Is your quality of sleep suffering because your cat keeps waking you at night? This is something that nearly every cat owner experiences at one point or another. The bad news for you is that kitties are more active at night, but don’t stress because there are some things you can do to change your cat’s sleep schedule. Let’s discuss the reasons your cat may be keeping you up at night and what you can do about it.
Understanding Your Cat’s Sleep Patterns
According to CatChannel, four general sleep patterns apply to cats, and those are:
- About 10% of cats sleep the entire day and are very active at night.
- Around 25% are active at dusk and dawn, then take naps throughout the night and day.
- Nearly 25% sleep through the night and then take a few naps during the day.
- The other 40% of cats simply take naps throughout the day and night.
Understanding your cat’s individual sleep pattern is the first step to determine what you can do to make changes. Just don’t get discouraged or feel alone with this issue because nearly 39% of cat owners say they get woken up on some nights each week. Some people find they get woken up less when allowing their cats to sleep on the bed.
Why Does My Cat Wakes Me Up at Night?
By nature, cats are nocturnal animals. This means they sleep most of the day, so they can stay up all night to hunt or play. Here are some common reasons cats wake owners up at night:
- A Medical Problem. Cats are sensitive, so something as minor as a toothache can keep them up all night. If getting woken up by your cat is a new problem, this could be the reason. The best thing you can do is take your cat to the vet to rule out medical issues.
- Hunger or Thirst. If your kitty is hungry or thirsty, there’s no doubt they’re going to let you know. This is one of the most common reasons for cats meowing at night.
- Lack of Stimulation. When cats don’t receive enough stimulation, exercise, or enrichment, they may start to want it at the wrong time of day. This is especially true if you and the rest of the family are gone every day, and the cat spends a great deal of time alone.
- For Fun. Yes, you read that correctly. Some cats will wake you at night to simply mess with you. This may be the case if you wake up only to lock eyes with your cat for one second before they runoff.
- Want Petting. Some cats just want love at the wrong time of day. So, your kitty may get lonely and decide to curl up next to you for some petting in the middle of the night.
How to Stop Your Cat From Waking You Up at Night?
For starters, it’s essential to know that cats need between 16 and 18 hours of sleep in a day. There are several techniques you can use to avoid these common reasons cats wake you at night. If you’re proactive with it, you’ll find that getting your cat to stay quiet at night is easier than you think. Just make sure that each family member is informed of the changes and that they are on board to help if needed.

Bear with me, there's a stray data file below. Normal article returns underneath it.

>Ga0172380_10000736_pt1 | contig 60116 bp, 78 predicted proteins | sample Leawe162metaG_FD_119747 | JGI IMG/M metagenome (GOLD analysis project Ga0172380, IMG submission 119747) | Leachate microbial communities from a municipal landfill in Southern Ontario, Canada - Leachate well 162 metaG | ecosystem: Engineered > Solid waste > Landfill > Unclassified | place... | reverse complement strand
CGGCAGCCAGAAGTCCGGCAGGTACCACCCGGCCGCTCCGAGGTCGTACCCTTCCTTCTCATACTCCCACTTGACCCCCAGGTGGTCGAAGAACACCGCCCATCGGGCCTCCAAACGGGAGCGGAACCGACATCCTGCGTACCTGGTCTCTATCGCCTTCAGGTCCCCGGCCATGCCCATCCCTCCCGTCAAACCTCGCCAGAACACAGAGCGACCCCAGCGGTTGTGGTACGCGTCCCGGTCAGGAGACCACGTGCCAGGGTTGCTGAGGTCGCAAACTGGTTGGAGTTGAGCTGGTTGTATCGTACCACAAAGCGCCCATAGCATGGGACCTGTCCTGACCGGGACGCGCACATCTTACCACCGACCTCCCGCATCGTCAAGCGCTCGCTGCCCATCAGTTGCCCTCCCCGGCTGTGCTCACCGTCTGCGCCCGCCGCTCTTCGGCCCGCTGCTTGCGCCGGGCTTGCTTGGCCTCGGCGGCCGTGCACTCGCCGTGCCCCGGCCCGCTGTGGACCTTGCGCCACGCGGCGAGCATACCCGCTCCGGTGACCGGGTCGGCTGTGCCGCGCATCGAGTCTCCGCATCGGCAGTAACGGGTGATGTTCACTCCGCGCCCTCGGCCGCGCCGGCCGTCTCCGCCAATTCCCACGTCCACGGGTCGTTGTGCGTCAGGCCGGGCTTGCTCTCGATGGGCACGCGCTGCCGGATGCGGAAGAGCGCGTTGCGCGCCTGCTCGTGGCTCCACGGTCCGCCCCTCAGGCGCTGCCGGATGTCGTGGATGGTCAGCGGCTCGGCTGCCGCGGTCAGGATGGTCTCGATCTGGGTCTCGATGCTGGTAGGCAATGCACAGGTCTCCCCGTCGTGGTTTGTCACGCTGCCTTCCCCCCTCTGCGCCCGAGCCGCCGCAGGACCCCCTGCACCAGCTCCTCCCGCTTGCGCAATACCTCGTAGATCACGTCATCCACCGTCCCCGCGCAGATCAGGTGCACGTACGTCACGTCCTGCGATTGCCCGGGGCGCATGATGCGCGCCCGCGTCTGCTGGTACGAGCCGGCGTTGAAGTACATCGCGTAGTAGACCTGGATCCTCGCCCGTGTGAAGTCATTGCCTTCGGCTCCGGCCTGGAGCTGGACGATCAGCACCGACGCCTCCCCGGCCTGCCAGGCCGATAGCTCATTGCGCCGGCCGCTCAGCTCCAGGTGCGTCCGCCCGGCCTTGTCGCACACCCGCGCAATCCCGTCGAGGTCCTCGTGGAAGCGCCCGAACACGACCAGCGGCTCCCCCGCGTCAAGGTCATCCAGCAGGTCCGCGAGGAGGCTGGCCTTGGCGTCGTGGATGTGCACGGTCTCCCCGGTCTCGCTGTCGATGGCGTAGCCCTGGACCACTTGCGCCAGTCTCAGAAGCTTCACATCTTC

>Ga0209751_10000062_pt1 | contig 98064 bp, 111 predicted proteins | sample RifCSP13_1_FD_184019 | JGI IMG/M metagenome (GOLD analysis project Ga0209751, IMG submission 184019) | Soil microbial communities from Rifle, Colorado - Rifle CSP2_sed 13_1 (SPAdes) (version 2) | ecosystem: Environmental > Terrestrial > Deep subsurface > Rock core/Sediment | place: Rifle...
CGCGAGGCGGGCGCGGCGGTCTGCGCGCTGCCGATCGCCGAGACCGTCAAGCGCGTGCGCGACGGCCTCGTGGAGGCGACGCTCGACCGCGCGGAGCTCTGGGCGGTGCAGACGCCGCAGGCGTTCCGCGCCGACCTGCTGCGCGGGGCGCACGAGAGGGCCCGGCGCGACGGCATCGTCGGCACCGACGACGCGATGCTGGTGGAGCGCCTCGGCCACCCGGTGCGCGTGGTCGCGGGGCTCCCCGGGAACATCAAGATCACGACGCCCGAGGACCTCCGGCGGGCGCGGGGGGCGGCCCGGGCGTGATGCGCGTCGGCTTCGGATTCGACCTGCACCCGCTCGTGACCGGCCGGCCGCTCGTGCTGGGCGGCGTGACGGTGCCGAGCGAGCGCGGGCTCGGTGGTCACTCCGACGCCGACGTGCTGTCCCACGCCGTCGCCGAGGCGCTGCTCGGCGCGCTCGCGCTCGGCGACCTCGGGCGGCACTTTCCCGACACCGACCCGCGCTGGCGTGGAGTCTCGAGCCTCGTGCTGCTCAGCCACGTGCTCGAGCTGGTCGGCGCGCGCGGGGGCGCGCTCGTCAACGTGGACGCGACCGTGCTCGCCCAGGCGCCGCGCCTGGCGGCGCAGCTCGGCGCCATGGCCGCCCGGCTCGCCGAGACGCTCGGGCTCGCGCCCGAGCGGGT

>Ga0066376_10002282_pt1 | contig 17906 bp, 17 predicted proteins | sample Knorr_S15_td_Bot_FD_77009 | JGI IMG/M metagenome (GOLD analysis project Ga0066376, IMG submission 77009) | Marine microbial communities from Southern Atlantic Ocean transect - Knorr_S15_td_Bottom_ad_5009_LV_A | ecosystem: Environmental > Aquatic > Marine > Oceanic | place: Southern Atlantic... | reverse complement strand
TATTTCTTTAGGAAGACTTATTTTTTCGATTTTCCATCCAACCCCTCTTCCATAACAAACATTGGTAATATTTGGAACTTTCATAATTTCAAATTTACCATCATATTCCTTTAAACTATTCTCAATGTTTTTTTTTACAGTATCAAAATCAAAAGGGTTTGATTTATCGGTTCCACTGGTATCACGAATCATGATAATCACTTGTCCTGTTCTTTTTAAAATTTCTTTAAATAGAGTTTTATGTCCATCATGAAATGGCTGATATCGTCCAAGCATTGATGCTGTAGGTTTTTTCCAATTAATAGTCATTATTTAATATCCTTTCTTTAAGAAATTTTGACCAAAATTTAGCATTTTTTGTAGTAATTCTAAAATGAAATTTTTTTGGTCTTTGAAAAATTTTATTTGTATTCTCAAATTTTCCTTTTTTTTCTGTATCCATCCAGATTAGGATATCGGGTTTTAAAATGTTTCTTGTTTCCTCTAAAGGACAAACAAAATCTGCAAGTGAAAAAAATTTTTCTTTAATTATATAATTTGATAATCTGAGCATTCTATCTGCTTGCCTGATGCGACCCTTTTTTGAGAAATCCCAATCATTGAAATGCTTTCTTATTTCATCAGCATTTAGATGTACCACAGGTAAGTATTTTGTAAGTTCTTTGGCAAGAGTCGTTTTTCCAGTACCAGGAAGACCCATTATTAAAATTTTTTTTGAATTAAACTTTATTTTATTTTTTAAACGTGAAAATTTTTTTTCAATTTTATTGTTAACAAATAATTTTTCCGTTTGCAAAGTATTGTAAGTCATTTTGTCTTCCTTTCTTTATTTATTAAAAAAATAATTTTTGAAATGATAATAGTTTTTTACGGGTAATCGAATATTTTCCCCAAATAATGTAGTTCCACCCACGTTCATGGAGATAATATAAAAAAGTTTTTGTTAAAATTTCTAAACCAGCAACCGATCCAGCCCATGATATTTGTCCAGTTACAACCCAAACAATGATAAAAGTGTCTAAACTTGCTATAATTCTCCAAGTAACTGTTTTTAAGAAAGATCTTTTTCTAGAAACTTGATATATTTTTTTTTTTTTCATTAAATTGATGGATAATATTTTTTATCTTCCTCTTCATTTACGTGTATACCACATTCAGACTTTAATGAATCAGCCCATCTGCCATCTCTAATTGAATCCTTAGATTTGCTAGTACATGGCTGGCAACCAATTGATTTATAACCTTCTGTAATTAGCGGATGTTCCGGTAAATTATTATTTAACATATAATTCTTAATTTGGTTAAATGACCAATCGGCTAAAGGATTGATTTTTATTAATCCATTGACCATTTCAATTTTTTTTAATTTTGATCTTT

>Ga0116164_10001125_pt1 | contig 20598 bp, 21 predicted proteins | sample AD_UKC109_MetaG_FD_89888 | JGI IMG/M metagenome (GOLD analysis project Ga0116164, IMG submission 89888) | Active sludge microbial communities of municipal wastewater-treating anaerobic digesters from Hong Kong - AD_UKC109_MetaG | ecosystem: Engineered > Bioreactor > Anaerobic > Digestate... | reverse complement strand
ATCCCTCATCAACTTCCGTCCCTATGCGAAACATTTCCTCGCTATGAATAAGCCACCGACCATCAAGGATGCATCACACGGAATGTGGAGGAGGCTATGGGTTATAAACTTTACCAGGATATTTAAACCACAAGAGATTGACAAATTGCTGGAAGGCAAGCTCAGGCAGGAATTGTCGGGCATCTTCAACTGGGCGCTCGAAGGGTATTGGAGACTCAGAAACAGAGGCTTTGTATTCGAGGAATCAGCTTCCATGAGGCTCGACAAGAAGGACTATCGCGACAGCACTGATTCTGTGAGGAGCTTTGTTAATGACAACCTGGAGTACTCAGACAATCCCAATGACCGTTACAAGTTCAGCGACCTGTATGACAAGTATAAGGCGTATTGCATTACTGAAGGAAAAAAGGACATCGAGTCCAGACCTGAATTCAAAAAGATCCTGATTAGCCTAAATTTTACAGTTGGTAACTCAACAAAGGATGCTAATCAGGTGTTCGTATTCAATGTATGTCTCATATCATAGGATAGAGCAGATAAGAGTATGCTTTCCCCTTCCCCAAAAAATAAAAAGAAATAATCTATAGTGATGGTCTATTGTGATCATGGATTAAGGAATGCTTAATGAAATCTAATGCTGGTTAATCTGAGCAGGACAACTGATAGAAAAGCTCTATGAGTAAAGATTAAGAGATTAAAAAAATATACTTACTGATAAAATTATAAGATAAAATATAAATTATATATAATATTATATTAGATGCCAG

Increase Play Time
Schedule an hour of interactive playtime each night just before bed. It’s also a great idea to end the play session with a light snack or small treat so that your cat isn’t hungry in the middle of the night.
Ignore the Behavior
If you’ve made the mistake of waking up for your cat’s needs in the past, then it’s likely to happen again. So, if you’ve taken other steps to combat the problem and your kitty still wakes you, ignore it. After a few attempts, your cat will learn they’re not getting what they want and may leave you alone.
Make Your Bedroom Off-limits
While you probably don’t want to shut your cat out of your room, there may be no other choice in certain situations. This is especially true if you suffer from a sleeping disorder. There’s no doubt you’ll feel bad for not allowing your kitty around you at night, but to help feel better, give your cat a comfortable bed in a separate bedroom, along with some food, water, and litterbox access.
Get Your Kitty A Friend
Sure, cats are independent animals, but they still crave affection and companionship. If you and your family are gone most of the day, leaving your feline home alone, then you should consider adopting a second kitty. They will keep each other company and always have each other to play.
Get Ear Plugs
If all else fails, and you can’t seem to make your cat stop meowing at night, then you may want to invest in earplugs. This may not be ideal, but it is a great last-ditch effort to preserve your sleep!
In conclusion, just because cats are known to be more active at night doesn’t mean this has to interrupt your sleep. Take some time to determine why your cat meows at night and then figure out the best solution to make it stop.
Further reading: What Dog Breed Matches Your MBTI Personality?